I’m flexible with how we go about doing this. Louisiana is best served when we come together and listen to one another, which is what I have been willing to do all along, but what I can’t accept is disagreement just for the sake of being disagreeable. You shouldn’t either.
Again, go back to those two bills of Seabaugh’s he vetoed. And he’s flexible and friendly, dontcha know.
Now, I came here so that I could speak directly to you, the people of Louisiana. And by now, I know many of you are wondering what you can do to ensure your voices are heard.
Being here is a great start, but it’s just a start.
The next thing you can do is contact your legislators. Give them a call and tell them you support a responsible plan to fix the cliff. Tell them you support a plan to cut taxes by $400 million and fund our critical priorities. I understand it can be intimidating to call an elected official, especially if you’ve never done it before. I get it. But I was once a legislator, and there is nothing that influences a legislator more than hearing from the people he or she works for. If you believe, like I do, that our state is worth fighting for, then it is certainly worth it to pick up the phone and let your legislators know that you expect us all to work together to responsibly fix this cliff looming before us.
If you’re wondering how to contact your state senators and state representatives, visit Our-Louisiana-Dot-Org.
That’s a declaration of war on the legislature he expects to pass $650 million in tax hikes over their objections and then complete a budget process from scratch, all in two weeks. How are they going to get all that work done while their phones are blowing up from the calls you just generated, Governor?
And here’s his grand finale…
And, as always, I ask you to pray.
This is a challenge. But it is also a tremendous opportunity.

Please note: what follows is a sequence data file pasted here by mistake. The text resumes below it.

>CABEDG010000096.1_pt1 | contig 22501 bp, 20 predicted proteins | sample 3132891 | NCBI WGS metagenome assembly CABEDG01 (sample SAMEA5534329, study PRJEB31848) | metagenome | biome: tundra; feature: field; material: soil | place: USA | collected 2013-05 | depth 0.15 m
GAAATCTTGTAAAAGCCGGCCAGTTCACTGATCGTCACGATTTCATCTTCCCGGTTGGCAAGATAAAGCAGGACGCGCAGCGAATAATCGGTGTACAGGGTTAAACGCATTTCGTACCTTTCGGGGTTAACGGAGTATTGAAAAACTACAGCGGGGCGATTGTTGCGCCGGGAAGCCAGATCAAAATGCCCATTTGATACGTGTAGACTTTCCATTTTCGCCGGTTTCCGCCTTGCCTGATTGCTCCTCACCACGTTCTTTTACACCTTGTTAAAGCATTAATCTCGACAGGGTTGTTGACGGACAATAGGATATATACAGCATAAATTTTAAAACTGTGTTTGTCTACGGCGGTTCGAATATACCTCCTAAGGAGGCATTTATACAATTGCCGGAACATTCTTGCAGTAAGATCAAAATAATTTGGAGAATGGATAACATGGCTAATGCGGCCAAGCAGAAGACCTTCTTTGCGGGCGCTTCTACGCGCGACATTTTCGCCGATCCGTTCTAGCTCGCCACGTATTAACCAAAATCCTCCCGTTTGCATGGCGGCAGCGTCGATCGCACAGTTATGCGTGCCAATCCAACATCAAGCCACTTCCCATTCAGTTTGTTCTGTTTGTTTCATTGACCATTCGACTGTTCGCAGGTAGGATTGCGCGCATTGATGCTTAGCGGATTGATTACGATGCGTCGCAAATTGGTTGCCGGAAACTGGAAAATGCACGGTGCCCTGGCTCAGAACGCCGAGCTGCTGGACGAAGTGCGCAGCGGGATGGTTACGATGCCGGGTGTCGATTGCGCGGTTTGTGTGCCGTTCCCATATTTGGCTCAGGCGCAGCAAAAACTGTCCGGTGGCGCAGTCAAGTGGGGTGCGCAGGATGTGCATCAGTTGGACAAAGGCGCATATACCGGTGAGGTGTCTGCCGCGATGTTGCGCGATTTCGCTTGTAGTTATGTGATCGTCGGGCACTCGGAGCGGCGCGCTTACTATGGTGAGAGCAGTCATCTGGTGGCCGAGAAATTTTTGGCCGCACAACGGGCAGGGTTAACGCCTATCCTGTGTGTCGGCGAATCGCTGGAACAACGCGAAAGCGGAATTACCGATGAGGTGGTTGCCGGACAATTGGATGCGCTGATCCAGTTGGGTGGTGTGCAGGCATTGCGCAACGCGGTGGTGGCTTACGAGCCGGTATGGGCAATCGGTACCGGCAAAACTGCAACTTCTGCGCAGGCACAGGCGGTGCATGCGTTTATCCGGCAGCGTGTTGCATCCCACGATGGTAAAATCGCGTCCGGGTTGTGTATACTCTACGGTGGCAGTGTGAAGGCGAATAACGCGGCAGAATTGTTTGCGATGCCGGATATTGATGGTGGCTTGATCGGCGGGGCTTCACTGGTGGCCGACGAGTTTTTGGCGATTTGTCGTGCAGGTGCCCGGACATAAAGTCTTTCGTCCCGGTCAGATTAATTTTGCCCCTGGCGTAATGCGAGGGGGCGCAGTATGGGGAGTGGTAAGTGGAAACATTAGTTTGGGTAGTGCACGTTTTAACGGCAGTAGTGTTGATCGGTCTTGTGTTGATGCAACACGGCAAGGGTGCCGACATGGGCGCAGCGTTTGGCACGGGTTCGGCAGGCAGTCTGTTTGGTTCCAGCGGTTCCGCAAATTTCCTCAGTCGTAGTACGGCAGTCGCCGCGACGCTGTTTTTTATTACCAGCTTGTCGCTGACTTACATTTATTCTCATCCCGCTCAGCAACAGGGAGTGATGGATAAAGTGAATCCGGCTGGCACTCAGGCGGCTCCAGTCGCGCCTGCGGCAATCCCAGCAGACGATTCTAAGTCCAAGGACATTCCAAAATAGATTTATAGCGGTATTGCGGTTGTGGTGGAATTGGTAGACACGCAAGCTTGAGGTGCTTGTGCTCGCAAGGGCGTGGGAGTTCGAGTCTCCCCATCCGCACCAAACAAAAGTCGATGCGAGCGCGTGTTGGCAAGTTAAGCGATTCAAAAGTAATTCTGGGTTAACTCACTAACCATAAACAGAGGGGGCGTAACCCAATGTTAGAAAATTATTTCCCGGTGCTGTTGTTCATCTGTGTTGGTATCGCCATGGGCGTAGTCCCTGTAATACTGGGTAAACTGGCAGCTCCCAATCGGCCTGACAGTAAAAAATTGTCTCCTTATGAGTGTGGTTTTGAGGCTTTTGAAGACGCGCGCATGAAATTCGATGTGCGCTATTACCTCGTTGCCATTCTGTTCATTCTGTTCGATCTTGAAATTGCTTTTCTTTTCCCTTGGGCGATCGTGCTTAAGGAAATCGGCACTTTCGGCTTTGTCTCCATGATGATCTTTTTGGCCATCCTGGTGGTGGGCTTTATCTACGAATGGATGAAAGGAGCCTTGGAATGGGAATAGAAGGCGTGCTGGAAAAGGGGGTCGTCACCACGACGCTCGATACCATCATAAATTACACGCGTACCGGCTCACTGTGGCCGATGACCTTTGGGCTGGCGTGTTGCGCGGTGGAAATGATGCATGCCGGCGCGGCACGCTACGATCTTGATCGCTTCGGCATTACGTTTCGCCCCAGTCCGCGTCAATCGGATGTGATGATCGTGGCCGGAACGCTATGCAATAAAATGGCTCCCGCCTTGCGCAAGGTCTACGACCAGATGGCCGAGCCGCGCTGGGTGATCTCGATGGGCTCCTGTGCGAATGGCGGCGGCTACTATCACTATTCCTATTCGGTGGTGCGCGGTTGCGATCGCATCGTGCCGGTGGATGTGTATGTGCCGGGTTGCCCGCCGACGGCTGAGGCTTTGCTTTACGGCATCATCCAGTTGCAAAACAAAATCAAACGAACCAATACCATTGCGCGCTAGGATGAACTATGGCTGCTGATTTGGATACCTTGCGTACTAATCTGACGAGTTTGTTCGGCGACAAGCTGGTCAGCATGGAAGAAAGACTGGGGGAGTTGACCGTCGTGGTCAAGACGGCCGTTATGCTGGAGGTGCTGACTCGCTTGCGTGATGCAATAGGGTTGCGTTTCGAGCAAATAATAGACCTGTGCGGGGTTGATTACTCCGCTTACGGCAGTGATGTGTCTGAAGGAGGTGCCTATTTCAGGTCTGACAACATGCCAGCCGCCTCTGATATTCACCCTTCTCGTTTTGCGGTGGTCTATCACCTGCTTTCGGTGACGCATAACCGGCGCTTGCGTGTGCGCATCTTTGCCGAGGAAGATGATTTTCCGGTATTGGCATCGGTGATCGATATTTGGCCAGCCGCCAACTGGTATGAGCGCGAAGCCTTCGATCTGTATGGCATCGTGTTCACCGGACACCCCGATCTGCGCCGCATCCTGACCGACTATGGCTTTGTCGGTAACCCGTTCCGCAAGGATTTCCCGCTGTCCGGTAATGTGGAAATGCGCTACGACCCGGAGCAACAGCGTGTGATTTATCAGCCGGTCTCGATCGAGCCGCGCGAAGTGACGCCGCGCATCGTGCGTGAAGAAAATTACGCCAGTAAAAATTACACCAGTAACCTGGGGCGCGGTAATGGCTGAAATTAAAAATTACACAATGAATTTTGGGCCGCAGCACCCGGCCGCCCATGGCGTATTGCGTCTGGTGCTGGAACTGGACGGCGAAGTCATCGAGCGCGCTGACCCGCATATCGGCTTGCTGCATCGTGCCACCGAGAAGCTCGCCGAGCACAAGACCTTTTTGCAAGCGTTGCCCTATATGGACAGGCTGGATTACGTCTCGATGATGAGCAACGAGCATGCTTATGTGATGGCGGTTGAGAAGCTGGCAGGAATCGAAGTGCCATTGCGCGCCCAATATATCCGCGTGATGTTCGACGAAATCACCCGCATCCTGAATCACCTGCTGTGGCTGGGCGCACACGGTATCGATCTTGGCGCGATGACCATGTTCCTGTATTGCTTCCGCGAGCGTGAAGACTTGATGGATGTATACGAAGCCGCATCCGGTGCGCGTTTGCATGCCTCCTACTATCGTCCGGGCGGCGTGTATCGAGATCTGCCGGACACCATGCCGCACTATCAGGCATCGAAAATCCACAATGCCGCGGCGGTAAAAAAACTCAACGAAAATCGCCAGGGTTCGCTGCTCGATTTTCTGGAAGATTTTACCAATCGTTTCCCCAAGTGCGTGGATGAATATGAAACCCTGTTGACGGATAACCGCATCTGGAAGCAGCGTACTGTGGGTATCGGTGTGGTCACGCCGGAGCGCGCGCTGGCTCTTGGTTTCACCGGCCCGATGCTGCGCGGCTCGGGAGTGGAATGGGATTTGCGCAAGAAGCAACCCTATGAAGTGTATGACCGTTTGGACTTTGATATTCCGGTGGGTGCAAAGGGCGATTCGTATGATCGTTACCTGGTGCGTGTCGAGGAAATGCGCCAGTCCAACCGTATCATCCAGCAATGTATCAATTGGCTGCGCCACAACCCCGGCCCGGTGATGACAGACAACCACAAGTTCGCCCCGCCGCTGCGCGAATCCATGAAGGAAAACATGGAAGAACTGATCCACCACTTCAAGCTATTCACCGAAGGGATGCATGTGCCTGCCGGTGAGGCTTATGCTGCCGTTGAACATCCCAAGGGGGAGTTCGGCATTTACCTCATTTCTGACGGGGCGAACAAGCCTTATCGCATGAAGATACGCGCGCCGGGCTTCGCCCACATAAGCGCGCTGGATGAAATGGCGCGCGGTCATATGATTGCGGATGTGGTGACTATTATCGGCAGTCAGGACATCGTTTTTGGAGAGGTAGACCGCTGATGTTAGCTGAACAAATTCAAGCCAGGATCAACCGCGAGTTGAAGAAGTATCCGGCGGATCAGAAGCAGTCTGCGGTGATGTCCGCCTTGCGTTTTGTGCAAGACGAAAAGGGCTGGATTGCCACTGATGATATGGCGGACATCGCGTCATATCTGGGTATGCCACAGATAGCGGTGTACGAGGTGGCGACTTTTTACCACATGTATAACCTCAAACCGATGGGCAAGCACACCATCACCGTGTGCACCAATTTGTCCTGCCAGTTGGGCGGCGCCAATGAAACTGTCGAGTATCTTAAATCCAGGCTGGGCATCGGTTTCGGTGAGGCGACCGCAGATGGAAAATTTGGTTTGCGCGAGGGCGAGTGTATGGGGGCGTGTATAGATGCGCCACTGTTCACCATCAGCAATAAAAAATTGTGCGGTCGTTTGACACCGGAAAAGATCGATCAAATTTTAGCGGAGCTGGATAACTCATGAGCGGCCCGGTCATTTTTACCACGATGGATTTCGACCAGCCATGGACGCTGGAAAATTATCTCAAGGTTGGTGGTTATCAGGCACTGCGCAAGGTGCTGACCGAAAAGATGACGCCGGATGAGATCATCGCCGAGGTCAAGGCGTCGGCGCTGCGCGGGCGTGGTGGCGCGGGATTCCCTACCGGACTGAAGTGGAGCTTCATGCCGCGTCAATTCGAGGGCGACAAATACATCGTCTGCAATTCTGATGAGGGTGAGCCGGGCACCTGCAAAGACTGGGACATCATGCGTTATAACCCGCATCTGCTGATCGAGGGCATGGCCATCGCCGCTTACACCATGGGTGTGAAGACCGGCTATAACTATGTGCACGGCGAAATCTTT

I am genuinely excited about what’s going to happen over the next two weeks. Because I believe we will come together to solve these problems once and for all. But more importantly, I’m excited about what’s going to happen as Our Louisiana continues to prosper over the coming months and years.
One last time, we have a chance and we have a choice. Will we seize this chance to keep this train on its tracks, or will we make the choice to fall off the fiscal cliff?
Will we seize this chance to continue to fund higher education, or will we make the choice to go back to the way things were, with cuts putting our children’s future in peril?
Will we take this chance to fund our medical schools, partner hospitals, and law enforcement, or will we make the choice to suffer the disastrous effects on our physical, mental and economic health that will come from hospital closures and the loss of medical training?
I choose to look to the future – to Louisiana’s future. I’m looking to make this the state we want it to be.
This is our home. This is our Louisiana.
Let’s get the job done.
God bless you, God bless the United States of America, and God bless the great state of Louisiana.
Yeah, God bless us. We’re gonna need it. And to you, Gov. Edwards, bless your heart.